How is Paytm different from PayPal

India's payments in the fast lane

In the billion-dollar Asian kingdom, digitized payment services are threatening the foreign-controlled credit card companies. The Modi government is taking sides in favor of local suppliers.

India's so-called demonetization has not achieved some goals at all and has also caused quite a mess. When Prime Minister Narendra Modi announced almost two years ago that the 500 and 1000 rupee notes would no longer be accepted as means of payment with immediate effect, panic broke out in some places. Desperate people who wanted to exchange their suddenly worthless notes for new ones were trampled in front of bank branches. The night-and-day monetary policy action, in which 86% of the currency in circulation was confiscated, paralyzed the economy for weeks. Whether it represents a necessary and, above all, useful step in the fight against black money, corruption and counterfeiting remains highly controversial.

Away from cash

However, even harsh critics of Modi's mega-experiment have to admit that the monetary push-back has achieved one thing: In a country where 70% of transactions are still made with cash, payment traffic is moving rapidly towards a digital trail. Be it at petrol stations, at the ticket counter or when ordering on the Internet: App-based payment systems developed in India such as Paytm, which process transactions via smartphones, are experiencing an exemplary boom. The money is transferred from the customer's bank account to the relevant retailer in real time.

Providers of such e-wallets are meanwhile to the established debit and credit card companies. The driving force behind this development was Indian banks, which launched a standardized payment platform, the so-called Unified Payment Interface, in 2016. Since the launch of this platform, in which more than 100 banks participate, app-based payment systems have captured a market share of around 50% out of nowhere, so to speak.

Dispute over data transfer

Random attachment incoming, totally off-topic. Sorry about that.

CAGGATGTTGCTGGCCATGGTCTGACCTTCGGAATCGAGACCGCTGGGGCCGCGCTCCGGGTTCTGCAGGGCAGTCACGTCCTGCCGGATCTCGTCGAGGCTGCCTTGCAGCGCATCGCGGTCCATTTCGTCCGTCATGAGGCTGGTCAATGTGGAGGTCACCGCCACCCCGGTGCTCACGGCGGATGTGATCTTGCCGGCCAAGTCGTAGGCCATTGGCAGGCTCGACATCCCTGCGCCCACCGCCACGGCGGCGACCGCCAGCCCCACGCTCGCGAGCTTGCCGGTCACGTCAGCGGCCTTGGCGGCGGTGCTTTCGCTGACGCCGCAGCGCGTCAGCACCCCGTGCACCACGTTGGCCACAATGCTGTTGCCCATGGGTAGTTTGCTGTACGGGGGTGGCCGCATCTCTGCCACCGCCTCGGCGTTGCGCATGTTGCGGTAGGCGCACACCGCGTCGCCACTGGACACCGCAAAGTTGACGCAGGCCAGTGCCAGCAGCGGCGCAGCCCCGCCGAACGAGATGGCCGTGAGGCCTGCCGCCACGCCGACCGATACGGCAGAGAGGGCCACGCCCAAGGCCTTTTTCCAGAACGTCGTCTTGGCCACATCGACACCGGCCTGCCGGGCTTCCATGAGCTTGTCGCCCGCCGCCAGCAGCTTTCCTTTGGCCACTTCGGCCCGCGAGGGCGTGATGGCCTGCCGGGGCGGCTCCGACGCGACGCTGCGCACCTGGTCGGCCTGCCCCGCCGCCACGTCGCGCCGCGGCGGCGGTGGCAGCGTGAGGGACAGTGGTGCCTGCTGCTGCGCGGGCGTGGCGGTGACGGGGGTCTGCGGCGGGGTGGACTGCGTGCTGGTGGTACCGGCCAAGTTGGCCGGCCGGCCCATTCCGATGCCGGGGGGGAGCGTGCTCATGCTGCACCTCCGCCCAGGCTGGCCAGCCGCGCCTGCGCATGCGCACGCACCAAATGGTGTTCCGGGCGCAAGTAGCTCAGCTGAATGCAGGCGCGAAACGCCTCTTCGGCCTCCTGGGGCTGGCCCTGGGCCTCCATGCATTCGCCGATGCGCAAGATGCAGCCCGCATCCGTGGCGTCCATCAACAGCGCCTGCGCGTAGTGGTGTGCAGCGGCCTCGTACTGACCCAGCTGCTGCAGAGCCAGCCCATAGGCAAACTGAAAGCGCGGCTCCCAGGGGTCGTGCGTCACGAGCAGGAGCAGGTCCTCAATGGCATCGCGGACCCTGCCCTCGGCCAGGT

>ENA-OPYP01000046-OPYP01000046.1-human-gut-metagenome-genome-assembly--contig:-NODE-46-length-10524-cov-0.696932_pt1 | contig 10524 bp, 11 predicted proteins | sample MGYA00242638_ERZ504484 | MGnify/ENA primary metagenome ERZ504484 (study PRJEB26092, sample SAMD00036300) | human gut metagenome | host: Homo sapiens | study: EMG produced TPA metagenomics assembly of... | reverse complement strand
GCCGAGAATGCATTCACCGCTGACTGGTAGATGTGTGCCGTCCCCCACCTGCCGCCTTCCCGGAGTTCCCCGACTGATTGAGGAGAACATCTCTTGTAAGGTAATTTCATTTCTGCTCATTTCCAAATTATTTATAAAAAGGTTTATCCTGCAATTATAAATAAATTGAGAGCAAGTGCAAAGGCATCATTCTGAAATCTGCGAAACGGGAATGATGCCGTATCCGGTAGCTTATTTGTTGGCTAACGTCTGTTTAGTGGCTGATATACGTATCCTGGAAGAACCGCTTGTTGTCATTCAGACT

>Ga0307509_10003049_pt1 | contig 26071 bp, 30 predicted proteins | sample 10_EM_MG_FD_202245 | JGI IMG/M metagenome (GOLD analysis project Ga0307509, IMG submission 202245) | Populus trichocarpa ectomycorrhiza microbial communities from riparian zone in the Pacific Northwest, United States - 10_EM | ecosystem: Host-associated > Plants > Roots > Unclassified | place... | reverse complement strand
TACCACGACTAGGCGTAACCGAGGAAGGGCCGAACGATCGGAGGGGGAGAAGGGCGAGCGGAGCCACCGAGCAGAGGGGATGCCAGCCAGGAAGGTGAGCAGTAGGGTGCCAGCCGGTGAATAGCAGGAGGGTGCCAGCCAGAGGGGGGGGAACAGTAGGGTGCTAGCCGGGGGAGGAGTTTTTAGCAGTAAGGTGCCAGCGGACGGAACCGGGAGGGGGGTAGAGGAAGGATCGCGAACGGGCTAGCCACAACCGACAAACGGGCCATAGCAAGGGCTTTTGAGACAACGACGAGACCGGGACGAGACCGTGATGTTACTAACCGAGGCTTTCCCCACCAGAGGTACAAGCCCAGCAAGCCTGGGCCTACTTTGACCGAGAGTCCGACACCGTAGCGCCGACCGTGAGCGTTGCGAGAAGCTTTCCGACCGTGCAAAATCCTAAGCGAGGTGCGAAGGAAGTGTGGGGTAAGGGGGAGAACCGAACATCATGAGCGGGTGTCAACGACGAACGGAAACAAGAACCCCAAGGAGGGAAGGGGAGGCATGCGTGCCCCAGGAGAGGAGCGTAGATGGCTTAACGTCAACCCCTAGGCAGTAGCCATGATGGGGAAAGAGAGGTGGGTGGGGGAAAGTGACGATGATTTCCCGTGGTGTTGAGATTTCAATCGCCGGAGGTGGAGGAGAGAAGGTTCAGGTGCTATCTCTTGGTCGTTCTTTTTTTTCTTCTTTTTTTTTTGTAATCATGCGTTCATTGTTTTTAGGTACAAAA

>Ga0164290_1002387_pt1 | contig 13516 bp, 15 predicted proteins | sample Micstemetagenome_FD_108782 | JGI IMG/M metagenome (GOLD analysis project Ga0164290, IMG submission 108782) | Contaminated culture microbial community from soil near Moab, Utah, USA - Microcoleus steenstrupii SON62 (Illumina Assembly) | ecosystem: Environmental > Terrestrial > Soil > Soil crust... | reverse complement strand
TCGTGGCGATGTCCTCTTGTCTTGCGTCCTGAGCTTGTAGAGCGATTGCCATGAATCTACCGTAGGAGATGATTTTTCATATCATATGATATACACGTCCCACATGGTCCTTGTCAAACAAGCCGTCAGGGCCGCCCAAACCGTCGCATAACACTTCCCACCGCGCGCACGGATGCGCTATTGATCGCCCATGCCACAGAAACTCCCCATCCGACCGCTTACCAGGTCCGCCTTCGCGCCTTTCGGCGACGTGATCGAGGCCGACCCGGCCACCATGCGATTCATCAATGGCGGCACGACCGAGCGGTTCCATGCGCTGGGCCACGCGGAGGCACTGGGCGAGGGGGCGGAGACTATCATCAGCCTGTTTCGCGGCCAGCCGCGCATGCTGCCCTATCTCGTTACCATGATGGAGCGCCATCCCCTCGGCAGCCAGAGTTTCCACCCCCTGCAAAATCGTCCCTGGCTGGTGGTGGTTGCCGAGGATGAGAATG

The international credit card companies are also coming under pressure from the central bank, the Reserve Bank of India (RBI). Since mid-October, Visa, Mastercard and American Express have been required to manage payment data from Indian customers no longer offshore, but in Indian IT centers. Paypal and Amazon, mainly American-domiciled corporations, fall under the same regime.

The U.S.-India Strategic Partnership Forum, which, among other things, represents Mastercard, had lobbied against it in vain. The companies involved consider a purely Indian solution to be too costly, as the fraud prevention systems, for example, are distributed all over the world.

What the RBI hopes for from local data storage is only partially clear. It just referred to the need to be able to access the payment information at all times. Obviously, the authorities are striving to better monitor payment flows. Insiders also speculate that the government wants to prevent US corporations from sucking off commercially valuable data undisturbed in one of the world's fastest growing Internet markets.

The RBI has rejected the request for an extension of the deadline. Even for a compromise proposal to store only part of the data locally, the supervisory authority evidently showed little interest in music. Not surprisingly, the Indian fintech companies applaud the new regulation. Since they are already storing their data - in contrast to the foreign credit card companies - exclusively on Indian servers, they are hoping for a competitive advantage.

The dispute is likely to put a further strain on the already strained economic relations between America and India. The US Senators John Cornyn (Rep.) And Mark Warner (Dem.) Wrote to Indian Prime Minister Narendra Modi with threatening undertones that free, transnational data traffic was in India's interest. They alluded to IT service providers such as Tata Consulting Services and Wipro, who process data in India for American customers. Without data transfer over thousands of kilometers, the lights soon went out in some offices in Bangalore or Hyderabad.

Modi, who vacillates between nationalist rhetoric and the sound of shawmies towards international investors, recently openly called on the population to consider domestic payment services, otherwise foreign credit card companies would benefit. However, it is becoming apparent that America's internet heavyweights such as Google or Whatsapp will not allow the Indian top dogs to overtake them without a fight. You are in the process of launching your own fully digitized payment methods in Asia's third-largest economy after China and Japan.